Most Active Stories
- Retracing The Steps Of Solomon Northup In Saratoga Springs
- Health Summit Focuses On Gender Equality In Clinical Research
- Vox Pop : Medical Monday - Dr. Richard Horowitz : 2/24/14
- Senate Republicans Block Sanders Omnibus Veterans Bill
- Dr. David Trilling, Northern Arizona University - Can an asteroid impact Earth?
Thu December 5, 2013
Dr. David Hsu, University of Michigan – The Pain of Social Rejection
In today’s Academic Minute, Dr. David Hsu of the University of Michigan explains how the brain deals with the pain of social rejection.
David Hsu is an assistant professor of psychiatry at the University of Michigan. His research interests include the neuroimaging of mood and anxiety disorders using fMRI and PET scans, the neurobiology of stress in the context of social environments, and the neuroanatomical pathways for emotional responses to stress. He holds a Ph.D. from the University of Wisconsin-Madison.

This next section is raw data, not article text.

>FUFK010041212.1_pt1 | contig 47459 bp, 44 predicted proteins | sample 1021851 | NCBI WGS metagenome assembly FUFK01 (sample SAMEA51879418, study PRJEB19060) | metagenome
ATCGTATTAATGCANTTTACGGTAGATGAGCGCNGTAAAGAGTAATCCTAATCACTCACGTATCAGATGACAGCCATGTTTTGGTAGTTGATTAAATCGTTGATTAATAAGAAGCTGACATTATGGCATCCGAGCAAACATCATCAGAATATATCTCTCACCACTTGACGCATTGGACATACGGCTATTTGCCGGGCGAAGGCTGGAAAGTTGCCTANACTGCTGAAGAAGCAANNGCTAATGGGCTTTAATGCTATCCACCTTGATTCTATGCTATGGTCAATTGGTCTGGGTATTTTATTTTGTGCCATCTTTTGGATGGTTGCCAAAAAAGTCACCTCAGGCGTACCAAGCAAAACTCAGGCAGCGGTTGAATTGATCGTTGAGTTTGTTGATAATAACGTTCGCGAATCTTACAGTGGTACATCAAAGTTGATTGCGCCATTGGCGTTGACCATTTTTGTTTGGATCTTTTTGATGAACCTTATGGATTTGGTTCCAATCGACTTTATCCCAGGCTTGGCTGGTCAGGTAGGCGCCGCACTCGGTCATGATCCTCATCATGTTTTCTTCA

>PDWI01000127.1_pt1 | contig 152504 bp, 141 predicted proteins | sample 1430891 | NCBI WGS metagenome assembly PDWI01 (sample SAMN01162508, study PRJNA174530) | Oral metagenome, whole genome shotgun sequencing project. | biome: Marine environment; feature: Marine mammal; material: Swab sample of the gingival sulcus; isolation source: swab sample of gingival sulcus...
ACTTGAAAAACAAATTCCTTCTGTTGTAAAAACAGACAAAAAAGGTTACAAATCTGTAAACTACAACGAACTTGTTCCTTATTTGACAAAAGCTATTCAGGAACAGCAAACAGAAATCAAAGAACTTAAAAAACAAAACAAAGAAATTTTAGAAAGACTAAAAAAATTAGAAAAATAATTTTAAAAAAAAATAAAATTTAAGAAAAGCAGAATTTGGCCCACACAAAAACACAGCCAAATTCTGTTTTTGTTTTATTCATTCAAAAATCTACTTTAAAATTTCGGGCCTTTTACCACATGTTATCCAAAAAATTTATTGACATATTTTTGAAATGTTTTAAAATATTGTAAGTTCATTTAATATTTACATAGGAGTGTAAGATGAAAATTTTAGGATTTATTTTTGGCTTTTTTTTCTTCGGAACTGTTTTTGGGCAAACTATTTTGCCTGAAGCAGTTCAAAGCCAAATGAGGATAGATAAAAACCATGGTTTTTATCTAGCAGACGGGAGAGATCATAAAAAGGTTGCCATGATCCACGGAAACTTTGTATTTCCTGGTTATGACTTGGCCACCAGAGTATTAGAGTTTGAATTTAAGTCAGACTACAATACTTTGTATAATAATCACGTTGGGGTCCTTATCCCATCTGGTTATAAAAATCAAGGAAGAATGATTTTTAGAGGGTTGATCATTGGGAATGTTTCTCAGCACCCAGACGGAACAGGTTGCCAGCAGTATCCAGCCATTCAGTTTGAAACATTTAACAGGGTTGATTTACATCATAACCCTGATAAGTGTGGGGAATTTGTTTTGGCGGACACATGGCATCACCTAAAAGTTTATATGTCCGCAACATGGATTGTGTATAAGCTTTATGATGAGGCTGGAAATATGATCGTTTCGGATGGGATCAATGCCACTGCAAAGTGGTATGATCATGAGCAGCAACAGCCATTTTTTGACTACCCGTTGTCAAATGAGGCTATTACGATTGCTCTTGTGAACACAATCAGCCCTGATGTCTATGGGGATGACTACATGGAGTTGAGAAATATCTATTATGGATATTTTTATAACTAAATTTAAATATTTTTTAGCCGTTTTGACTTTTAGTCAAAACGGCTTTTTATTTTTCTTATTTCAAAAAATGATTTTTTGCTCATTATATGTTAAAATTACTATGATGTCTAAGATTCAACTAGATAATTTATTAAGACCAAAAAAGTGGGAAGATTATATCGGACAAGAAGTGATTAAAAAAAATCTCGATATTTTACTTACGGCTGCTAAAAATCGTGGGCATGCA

Dr. David Hsu – The Pain of Social Rejection
We recently published a study in the journal Molecular Psychiatry showing that the brain releases chemicals called opioids during social rejection, in other words when one is not liked by another. To give you some background, the brain has natural painkillers called opioids that are released when you are in physical pain. Our study in 18 healthy adults shows that opioids are also released when study subjects are given information that they are not liked by others. This finding suggests that the brain uses opioids to help ease social pain. The function of opioid release during social rejection is likely a protective mechanism to help you recover from feeling hurt after social rejection, much like opioids are released to help you recover from physical injury.
You may ask why would the brain use opioids to cope with both physical and emotional pain? Well, if you think about the most emotionally painful experiences you’ve ever had, they are likely to have a social component – a romantic break-up/divorce, loss of a loved one, social isolation, and so on. Therefore, it makes sense that the brain would have a system that treats social pain as threatening as physical pain. In other words, social acceptance into groups and intimate relationships may be just as important for survival as avoiding physical injury.
Interestingly, we also found that opioids are released during social acceptance – when someone says that they like you. It is likely that your brain’s opioids help you recover from pain, as well as mediating the rewarding experience of social acceptance.